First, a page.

Montreal police stops: You can now log what happened on an interactive map

Carolyn Côté-Lussier

Starting this Wednesday, Montrealers who are stopped by police, or who have been stopped in the past, can self-report their experience via an online interactive map.

The goal is to reflect a more accurate account of police stops in the city, using the open-data research initiative to collect information about the nature of the stops directly from citizens’ testimonials.

A number of persons are invited to record “any experience where a police officer stopped you and asked you to identify yourself or show them your ID, asked you what you were doing or where you were going, without that incident leading to any kind of sanctions,” said the project’s lead researcher, Carolyn Côté-Lussier.

The data on the map will chart when and where a stop happened. It will also give people the option to enter information about themselves — with full anonymity — such as their age group, gender, racial or ethnic identity and sexual orientation.

People will also be prompted to give the reason they think they were stopped and whether they think it was justified.

The project was launched by a multidisciplinary research team from the Institut national de la recherche scientifique (INRS), McGill University, Concordia University College London., which had 82 stops recorded as of noon at the time of writing, will allow researchers to map out the social and physical distribution of police stops in Montreal, something Côté-Lussier says is missing from data gathered and shared by the Service de police de la Ville de Montréal (SPVM.)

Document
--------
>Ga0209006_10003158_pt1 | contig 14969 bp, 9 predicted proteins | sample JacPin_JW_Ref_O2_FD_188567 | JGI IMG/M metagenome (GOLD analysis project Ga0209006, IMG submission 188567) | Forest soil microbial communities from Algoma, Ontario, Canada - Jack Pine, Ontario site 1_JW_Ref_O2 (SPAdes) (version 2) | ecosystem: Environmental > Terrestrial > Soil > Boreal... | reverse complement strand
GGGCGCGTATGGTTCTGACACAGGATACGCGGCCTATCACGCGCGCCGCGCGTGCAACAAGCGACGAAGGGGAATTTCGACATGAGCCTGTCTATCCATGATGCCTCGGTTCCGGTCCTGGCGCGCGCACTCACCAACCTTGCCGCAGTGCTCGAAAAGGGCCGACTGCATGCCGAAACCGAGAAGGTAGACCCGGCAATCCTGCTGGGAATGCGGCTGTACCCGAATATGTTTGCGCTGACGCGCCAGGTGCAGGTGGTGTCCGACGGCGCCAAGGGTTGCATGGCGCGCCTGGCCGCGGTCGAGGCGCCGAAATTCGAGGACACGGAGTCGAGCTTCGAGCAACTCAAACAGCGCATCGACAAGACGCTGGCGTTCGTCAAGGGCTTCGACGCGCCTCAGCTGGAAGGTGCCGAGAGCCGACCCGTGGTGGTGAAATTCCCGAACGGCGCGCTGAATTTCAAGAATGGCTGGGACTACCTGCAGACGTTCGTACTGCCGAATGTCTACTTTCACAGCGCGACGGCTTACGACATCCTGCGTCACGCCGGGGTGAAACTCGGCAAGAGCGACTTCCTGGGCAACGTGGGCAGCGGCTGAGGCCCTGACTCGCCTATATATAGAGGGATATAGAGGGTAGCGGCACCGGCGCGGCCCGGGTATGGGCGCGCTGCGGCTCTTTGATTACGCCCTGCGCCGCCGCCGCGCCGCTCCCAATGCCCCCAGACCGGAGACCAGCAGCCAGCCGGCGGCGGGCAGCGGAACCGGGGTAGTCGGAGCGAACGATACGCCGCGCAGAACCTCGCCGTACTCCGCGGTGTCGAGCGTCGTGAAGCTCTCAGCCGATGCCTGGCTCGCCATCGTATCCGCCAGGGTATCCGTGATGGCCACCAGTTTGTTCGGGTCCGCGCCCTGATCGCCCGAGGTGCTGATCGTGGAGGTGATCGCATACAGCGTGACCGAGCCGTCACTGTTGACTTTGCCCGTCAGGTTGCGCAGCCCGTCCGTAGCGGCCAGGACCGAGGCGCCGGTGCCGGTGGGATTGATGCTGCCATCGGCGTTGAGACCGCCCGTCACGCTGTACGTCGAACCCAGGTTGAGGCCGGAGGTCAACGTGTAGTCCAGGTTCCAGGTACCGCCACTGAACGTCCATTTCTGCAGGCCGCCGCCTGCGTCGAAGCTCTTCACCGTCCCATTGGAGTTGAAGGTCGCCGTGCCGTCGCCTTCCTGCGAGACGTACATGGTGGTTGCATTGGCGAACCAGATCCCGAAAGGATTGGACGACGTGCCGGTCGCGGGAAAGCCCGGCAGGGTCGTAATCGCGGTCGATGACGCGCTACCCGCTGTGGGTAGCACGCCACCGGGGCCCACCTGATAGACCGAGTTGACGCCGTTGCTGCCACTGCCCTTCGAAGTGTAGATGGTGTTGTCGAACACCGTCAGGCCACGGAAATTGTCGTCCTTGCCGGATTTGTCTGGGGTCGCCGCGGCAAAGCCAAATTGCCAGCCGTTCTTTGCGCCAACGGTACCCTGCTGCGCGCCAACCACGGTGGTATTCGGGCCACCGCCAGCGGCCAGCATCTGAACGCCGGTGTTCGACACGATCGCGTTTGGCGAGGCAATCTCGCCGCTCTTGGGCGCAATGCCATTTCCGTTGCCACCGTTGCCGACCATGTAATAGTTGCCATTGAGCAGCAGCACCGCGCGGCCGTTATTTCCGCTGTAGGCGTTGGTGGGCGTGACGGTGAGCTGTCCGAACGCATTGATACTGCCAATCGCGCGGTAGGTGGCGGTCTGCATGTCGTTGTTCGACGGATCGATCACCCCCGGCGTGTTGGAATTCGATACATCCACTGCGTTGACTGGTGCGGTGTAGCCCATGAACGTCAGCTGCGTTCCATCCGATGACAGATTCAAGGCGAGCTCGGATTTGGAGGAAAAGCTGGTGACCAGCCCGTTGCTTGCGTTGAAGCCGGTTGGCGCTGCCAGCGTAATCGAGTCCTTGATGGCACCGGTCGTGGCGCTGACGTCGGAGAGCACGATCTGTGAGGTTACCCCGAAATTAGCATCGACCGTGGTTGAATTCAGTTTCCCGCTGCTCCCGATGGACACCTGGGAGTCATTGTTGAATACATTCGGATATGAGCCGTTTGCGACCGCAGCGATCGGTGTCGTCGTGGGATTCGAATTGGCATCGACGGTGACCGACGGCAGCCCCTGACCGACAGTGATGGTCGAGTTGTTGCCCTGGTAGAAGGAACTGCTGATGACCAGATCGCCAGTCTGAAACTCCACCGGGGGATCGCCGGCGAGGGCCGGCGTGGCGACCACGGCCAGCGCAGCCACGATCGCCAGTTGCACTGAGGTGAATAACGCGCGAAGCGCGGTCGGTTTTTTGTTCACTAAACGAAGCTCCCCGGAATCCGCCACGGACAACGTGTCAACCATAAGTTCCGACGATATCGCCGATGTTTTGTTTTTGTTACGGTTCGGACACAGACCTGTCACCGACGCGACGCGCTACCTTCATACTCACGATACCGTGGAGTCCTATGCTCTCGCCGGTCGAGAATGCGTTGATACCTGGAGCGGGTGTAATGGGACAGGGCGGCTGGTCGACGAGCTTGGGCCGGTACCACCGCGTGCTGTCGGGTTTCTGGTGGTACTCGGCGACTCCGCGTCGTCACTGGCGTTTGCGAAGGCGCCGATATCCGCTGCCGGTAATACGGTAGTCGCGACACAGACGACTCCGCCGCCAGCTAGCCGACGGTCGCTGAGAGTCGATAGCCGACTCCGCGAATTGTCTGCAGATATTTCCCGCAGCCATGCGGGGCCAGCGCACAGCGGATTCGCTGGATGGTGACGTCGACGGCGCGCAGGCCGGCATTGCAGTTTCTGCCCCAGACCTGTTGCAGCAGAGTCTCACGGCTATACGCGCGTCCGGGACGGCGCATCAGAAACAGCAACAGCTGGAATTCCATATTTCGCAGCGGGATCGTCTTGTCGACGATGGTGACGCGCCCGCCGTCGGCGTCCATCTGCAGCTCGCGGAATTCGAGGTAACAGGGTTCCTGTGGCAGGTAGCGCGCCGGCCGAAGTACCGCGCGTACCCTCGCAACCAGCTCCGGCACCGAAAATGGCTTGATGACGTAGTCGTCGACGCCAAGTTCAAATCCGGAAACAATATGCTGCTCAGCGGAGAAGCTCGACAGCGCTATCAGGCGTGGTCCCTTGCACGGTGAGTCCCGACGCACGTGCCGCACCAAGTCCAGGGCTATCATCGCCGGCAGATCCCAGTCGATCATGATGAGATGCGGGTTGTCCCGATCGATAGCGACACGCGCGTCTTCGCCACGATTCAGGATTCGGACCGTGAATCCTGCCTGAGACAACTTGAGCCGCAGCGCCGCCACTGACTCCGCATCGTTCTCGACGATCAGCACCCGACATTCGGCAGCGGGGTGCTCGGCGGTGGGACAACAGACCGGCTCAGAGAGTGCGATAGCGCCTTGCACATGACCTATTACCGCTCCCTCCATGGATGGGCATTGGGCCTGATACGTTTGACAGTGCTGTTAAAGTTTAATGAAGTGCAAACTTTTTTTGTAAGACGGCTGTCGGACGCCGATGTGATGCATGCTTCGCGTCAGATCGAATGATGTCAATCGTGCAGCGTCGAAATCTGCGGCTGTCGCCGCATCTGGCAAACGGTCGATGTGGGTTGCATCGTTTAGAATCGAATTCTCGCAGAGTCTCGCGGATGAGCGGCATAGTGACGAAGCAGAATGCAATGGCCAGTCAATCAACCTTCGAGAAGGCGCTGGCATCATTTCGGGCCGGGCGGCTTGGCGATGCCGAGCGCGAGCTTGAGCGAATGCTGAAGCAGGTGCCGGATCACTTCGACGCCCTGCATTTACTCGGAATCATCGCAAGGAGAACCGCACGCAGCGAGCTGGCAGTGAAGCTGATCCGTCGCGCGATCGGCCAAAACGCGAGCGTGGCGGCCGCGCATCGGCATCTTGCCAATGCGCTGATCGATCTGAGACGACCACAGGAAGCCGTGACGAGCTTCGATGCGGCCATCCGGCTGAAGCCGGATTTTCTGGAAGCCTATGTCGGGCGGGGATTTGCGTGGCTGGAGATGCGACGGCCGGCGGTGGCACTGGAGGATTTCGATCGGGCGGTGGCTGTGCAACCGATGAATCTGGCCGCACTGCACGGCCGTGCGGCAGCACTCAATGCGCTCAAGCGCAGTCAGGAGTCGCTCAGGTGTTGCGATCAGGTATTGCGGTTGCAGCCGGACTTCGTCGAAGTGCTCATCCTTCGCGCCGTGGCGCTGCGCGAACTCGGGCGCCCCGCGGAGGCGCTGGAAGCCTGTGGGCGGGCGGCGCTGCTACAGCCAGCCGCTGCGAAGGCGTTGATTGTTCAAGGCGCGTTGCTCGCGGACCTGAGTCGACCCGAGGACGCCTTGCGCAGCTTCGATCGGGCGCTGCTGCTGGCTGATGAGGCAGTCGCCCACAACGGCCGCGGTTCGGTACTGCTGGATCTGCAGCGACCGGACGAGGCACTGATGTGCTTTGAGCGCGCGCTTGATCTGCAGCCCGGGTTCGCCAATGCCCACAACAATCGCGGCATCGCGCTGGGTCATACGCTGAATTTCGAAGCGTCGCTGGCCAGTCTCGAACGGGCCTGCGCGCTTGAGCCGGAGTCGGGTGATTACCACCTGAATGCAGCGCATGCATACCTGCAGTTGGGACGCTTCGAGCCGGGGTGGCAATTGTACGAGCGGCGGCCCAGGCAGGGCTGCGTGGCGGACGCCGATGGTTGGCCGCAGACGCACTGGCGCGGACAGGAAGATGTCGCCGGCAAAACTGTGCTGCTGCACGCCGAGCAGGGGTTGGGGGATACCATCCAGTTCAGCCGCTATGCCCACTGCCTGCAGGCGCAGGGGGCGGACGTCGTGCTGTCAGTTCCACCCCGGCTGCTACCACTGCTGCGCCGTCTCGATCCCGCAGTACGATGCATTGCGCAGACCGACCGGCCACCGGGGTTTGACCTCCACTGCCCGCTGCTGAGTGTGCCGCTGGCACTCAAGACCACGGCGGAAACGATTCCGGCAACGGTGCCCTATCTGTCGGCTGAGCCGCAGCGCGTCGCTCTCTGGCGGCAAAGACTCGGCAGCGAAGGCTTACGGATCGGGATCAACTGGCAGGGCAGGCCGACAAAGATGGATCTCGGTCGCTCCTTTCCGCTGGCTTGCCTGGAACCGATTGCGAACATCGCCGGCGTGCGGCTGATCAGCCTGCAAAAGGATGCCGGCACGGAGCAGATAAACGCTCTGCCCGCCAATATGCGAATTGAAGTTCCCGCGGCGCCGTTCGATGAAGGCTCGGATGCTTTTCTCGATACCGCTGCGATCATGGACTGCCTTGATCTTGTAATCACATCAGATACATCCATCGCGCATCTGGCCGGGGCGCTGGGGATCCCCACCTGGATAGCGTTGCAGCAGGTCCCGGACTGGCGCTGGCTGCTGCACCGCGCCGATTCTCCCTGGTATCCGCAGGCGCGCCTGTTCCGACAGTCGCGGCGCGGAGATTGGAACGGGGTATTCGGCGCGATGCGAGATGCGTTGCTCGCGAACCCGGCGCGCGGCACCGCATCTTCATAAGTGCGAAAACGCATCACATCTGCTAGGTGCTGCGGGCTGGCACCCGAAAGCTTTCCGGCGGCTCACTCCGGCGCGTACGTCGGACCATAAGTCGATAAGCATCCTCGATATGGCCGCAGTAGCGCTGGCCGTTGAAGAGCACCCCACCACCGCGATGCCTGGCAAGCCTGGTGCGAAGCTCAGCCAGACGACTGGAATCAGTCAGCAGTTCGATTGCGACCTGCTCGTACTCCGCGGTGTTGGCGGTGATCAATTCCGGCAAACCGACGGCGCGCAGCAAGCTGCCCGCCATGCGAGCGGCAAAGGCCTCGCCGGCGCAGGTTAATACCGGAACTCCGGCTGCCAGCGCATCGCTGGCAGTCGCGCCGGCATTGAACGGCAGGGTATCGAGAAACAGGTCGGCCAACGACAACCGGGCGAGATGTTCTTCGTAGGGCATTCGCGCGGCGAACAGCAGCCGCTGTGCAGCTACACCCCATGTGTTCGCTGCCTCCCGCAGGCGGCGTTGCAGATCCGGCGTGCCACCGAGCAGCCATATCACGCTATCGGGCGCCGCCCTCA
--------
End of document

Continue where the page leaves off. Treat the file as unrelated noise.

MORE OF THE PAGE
She says the SPVM only record five to 20 per cent of the stops they make. The force has recently implemented a policy to ensure street checks be based on observable facts and not “discriminatory motives,” but some advocates say that still won’t end racial profiling.

The project relies on 100 per cent data transparency and shows a running count of how many stops have been self-recorded in the city to date, with a function to view data in different boroughs to pinpoint hot-spots.

Côté-Lussier, who is an assistant professor at the INRS and a researcher at the International Centre for Comparative Criminology, says the project was partly inspired by a 2019 independently-produced SPVM report suggesting that police stops disproportionately affected certain groups — primarily young adults in Black, Indigenous and Arab communities.

The research will focus on the public’s reaction toward crime and safety issues, and will look at this data in terms of how it affects health, behaviour and quality of life for Montrealers.

Researchers will produce a report on the project and the validity of the data in February 2022.